We support local communities and producers to contribute to the social development of Angola and Portugal.

Projeto 2020
Angola Ethnobotany: How Muwila women are using plants and what our botanic research team is learning from this ancestral knowledge

Angola: a country full of contrasts, with desert giant dunes, stunning rivers, misty mountains, and impenetrable jungles, with a huge diversity of traditional tribes barely known to the outside world.

That’s where we are heading in today's article in order to know more about Muwila women, their uses of plants, and how Scents from Nature is learning more about the pristine flora that exists in the South of Angola.


The Muwila Women

Muwila women, from the Muwila tribe (existing only in the South of Angola) have a deep understanding of local plant species and their traditional uses, which is a testament to their knowledge and experience in agriculture, medicine, and other aspects of their culture. 

They rely on plant-based resources for their livelihood, including food, medicine, and raw materials for crafting and construction. 

Women's involvement in agriculture and plant-based medicine also contributes to their economic empowerment and strengthens their social status within the community.


The plants of the Muwila Women

One important plant for Muwila women is the marula tree, which is highly valued for its fruit and oil. 

Women collect marula fruit from the wild and use it to make a variety of products, including Marula oil, which is used for cooking, as a skin moisturizer, and as a hair conditioner. Marula oil is also a valuable commodity, and women can sell it at local markets for additional income. 

Besides the Marula tree, some of the plants used by the Muwila tribe include the Moringa oleífera, used to treat malnutrition, skin diseases, and respiratory problems.

Additionally, another important Angolan tree, Ximenia americana, is used, as vegetable oil, for various purposes in the Muwila community, including cooking, medicinal, and cosmetic purposes. 

The oil is known for its high nutritional value and is rich in vitamins, antioxidants, and essential fatty acids. The Muwila tribe also uses this oil to make soap, body creams, and other cosmetic products.

Apart from vegetable oils, the Muwila tribe also uses the leaves of the Lippia javanica (Wild Verbena) and Myronthamnus flabelliofolia (Resurrection Bush) plant to make incense. 

Wild Verbena is commonly known as fever tea, and the leaves are crushed and burned to produce a fragrant smoke.

With regards to the Resurrection Bush, the leaves are mainly used during traditional ceremonies and rituals. The scent of the Resurrection Bush is earthy and slightly sweet, and it is highly valued by the Muwila tribe for its unique fragrance. The bush is also used for its medicinal properties, as it is believed to have healing properties for various ailments, including fever, malaria, and skin conditions.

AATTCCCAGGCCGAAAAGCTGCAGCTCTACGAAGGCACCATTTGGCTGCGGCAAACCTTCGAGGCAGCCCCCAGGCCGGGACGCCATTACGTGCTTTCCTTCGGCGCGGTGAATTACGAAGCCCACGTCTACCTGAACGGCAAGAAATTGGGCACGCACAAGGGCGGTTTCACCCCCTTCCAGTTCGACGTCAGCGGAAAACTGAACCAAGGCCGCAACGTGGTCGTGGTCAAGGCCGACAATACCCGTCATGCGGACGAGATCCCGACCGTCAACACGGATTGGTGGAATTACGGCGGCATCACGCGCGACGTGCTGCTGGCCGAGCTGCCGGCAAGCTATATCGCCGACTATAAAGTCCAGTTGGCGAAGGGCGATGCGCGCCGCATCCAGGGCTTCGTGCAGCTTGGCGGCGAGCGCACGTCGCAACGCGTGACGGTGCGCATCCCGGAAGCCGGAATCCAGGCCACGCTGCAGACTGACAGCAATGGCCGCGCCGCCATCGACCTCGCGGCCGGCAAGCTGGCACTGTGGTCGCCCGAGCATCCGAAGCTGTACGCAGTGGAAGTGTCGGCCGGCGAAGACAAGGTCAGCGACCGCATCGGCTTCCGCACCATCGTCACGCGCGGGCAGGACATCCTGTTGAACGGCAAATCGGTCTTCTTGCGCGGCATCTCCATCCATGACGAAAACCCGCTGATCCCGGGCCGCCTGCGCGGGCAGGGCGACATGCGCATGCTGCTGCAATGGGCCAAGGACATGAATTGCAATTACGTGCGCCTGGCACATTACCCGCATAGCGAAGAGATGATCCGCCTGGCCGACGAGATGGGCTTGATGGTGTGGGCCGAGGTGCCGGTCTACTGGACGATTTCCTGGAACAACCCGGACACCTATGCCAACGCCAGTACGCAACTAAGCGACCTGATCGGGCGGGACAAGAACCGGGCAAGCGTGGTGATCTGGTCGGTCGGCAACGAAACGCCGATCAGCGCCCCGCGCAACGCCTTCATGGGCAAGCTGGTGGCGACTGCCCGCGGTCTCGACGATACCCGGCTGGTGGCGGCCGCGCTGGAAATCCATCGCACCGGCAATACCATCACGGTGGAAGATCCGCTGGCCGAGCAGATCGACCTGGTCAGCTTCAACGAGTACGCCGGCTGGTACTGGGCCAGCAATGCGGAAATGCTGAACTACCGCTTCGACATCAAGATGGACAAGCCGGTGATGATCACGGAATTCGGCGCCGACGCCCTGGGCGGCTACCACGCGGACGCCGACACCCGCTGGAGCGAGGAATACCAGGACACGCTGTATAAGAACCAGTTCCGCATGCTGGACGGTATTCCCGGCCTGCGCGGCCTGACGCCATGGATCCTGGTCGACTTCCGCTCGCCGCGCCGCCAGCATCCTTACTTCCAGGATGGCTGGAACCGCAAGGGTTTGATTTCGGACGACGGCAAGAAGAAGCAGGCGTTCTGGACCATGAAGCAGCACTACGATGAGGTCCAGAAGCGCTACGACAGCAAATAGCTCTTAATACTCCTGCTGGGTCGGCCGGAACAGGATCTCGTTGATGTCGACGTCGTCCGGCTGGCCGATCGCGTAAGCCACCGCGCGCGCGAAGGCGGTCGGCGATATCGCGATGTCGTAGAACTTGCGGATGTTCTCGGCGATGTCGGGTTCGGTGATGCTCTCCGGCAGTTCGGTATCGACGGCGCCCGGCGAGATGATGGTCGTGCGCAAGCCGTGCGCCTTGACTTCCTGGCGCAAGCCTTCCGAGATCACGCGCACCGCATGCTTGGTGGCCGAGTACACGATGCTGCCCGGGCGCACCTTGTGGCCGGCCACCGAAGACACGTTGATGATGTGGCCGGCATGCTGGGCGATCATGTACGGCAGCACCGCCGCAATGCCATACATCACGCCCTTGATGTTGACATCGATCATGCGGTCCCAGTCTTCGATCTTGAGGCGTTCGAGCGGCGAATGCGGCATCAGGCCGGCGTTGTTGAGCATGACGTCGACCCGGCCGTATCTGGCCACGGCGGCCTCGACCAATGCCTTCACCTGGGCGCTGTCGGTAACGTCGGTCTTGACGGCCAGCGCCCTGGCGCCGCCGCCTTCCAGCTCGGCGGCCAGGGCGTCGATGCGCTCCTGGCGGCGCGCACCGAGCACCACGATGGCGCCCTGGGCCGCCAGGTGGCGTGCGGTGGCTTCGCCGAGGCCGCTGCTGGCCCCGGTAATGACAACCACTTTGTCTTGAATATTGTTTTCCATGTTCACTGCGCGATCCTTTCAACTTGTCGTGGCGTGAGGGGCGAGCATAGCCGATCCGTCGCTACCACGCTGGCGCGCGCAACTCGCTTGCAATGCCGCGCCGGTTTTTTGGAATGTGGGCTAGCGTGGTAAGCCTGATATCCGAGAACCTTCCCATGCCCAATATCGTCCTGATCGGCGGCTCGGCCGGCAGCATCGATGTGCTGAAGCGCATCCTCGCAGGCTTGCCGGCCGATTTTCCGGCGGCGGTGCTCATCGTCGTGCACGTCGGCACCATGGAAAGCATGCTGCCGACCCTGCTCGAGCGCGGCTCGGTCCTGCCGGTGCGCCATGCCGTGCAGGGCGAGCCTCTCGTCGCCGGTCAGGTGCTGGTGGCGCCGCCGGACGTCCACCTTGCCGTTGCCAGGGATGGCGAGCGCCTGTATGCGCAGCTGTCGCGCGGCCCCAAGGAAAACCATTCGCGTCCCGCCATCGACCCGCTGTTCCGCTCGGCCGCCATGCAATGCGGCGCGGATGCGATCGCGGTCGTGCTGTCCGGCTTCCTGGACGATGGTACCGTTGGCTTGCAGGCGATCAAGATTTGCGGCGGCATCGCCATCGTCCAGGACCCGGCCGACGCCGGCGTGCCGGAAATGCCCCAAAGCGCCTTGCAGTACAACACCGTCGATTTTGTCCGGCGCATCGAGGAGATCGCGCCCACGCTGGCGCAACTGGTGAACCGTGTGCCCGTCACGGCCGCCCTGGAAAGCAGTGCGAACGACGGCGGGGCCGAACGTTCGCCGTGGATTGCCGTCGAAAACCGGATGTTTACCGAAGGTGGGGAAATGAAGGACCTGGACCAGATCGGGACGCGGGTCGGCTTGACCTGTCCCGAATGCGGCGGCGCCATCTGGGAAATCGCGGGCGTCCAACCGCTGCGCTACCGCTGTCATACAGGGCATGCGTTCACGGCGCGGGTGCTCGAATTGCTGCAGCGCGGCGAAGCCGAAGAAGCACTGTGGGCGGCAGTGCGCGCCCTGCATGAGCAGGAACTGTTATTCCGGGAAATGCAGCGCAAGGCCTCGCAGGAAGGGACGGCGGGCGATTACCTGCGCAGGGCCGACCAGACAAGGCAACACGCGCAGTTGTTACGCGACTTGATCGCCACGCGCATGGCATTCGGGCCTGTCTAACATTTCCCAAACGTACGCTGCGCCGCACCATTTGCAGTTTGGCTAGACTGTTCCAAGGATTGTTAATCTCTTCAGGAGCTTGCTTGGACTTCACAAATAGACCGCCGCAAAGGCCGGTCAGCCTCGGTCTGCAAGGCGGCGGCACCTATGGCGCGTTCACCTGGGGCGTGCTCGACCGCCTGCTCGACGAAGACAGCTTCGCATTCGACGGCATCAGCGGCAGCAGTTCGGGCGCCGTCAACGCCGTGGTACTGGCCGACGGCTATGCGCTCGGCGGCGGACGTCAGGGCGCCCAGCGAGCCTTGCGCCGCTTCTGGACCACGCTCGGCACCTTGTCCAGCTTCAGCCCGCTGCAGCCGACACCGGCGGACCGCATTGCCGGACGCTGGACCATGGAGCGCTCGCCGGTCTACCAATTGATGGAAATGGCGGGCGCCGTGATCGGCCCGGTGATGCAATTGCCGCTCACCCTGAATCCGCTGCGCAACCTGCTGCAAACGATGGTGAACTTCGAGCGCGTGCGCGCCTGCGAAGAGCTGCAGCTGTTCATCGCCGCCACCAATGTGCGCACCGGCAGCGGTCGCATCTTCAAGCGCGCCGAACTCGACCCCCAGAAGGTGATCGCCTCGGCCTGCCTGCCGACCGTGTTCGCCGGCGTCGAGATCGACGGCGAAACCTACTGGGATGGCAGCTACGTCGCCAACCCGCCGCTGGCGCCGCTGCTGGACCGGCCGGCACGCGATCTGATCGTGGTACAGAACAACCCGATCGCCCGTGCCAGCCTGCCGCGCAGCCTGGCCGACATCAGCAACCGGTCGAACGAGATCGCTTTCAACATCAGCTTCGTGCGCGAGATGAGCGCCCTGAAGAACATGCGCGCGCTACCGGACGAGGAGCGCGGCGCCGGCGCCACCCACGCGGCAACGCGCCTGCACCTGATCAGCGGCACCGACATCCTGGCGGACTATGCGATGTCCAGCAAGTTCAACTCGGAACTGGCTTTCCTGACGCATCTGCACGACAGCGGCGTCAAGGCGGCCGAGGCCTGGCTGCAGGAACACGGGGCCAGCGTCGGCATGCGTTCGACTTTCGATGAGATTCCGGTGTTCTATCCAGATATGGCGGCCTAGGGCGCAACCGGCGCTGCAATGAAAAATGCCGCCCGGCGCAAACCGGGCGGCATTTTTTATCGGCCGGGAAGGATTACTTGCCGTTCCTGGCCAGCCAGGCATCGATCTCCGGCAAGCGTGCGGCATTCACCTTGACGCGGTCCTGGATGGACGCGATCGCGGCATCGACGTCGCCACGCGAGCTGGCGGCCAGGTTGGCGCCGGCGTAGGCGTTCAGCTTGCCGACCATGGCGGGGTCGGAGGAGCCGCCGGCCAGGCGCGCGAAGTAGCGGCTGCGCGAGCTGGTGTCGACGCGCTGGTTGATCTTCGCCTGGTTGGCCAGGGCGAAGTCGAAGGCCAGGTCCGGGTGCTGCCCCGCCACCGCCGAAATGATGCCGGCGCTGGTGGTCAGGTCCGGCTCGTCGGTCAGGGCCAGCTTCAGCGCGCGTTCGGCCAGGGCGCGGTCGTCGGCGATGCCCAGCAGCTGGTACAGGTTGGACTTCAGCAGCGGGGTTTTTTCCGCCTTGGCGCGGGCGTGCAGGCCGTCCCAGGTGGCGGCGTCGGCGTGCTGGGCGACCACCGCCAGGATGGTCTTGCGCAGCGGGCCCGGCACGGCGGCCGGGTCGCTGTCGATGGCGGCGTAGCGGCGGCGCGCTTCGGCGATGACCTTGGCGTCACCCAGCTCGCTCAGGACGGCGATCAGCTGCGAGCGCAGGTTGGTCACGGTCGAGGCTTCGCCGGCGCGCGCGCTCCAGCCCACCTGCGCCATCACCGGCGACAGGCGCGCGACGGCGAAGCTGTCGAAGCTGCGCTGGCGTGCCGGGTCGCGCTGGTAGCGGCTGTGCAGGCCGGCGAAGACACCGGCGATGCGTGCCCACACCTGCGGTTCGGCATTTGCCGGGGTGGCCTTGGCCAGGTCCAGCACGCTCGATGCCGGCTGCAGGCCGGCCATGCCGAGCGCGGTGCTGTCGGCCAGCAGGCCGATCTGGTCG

White Verbena

White Verbena

Resurrection Bush

Resurrection Bush

Overall, the Muwila tribe's use of aromatic plants for incense and perfumes, and vegetable oils for nutrition and skin conditions, highlights their deep connection to nature and their knowledge of natural resources.

These plants' unique scents and functionalities have been passed down through generations and are an essential part of the Muwila tribe's cultural heritage.

These are just a few examples of the many plants used by the Muwila tribe for medicinal purposes. It's important to note that the use of traditional medicinal plants is a complex and nuanced practice and that different tribes and cultures may use the same plants in different ways.


Ethnobotanical knowledge

At Scents from Nature, our team of agronomists is committed to utilizing this ethnobotanical knowledge to improve our understanding of native ancestral products, embedded in a storytelling potential. 

We believe that traditional knowledge can offer valuable insights into the cultivation and conservation of plant species.

Our team has been working closely with local communities to identify and document traditional practices related to the cultivation and harvesting of native plant species.

By combining this knowledge with modern agronomic techniques (satellite tracking and irrigation control), we hope to develop sustainable plantation methods that can help preserve these plant species for future generations.

Additionally, our team is exploring ex-situ conservation methodologies to ensure the long-term viability of these plant species. 

Through our research, we hope to start producing wild species and not depend fully on wild harvesting, while reintroducing these plants back to the wild, through the use of our greenhouses, in order to conserve this pristine flora and the local knowledge associated with it.

In conclusion, Muwila women's knowledge and experience in agriculture, medicine, and other aspects of their culture are a testament to their expertise and resilience. 

Through their use of plant-based resources, Muwila women promote sustainable land use practices and contribute to community resilience and well-being. We, as a company, consider that their traditional knowledge of plant species, their uses, and their sustainable agricultural practices is an invaluable resource that must be recognized and respected as an essential aspect of their cultural heritage.